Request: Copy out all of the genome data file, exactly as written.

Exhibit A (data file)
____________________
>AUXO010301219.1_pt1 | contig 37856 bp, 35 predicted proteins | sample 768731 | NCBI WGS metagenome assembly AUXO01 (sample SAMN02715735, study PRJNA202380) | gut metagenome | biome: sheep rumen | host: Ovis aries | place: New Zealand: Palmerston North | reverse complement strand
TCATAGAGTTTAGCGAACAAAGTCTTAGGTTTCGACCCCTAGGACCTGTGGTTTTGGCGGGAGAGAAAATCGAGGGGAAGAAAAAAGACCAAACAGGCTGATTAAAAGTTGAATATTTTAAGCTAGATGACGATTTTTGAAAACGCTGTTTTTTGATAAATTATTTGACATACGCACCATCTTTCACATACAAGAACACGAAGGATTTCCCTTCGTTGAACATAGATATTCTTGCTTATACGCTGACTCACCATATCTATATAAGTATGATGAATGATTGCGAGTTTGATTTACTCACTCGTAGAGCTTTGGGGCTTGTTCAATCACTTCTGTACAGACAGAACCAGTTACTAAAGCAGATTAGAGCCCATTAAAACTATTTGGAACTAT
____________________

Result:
>AUXO010301219.1_pt1 | contig 37856 bp, 35 predicted proteins | sample 768731 | NCBI WGS metagenome assembly AUXO01 (sample SAMN02715735, study PRJNA202380) | gut metagenome | biome: sheep rumen | host: Ovis aries | place: New Zealand: Palmerston North | reverse complement strand
TCATAGAGTTTAGCGAACAAAGTCTTAGGTTTCGACCCCTAGGACCTGTGGTTTTGGCGGGAGAGAAAATCGAGGGGAAGAAAAAAGACCAAACAGGCTGATTAAAAGTTGAATATTTTAAGCTAGATGACGATTTTTGAAAACGCTGTTTTTTGATAAATTATTTGACATACGCACCATCTTTCACATACAAGAACACGAAGGATTTCCCTTCGTTGAACATAGATATTCTTGCTTATACGCTGACTCACCATATCTATATAAGTATGATGAATGATTGCGAGTTTGATTTACTCACTCGTAGAGCTTTGGGGCTTGTTCAATCACTTCTGTACAGACAGAACCAGTTACTAAAGCAGATTAGAGCCCATTAAAACTATTTGGAACTAT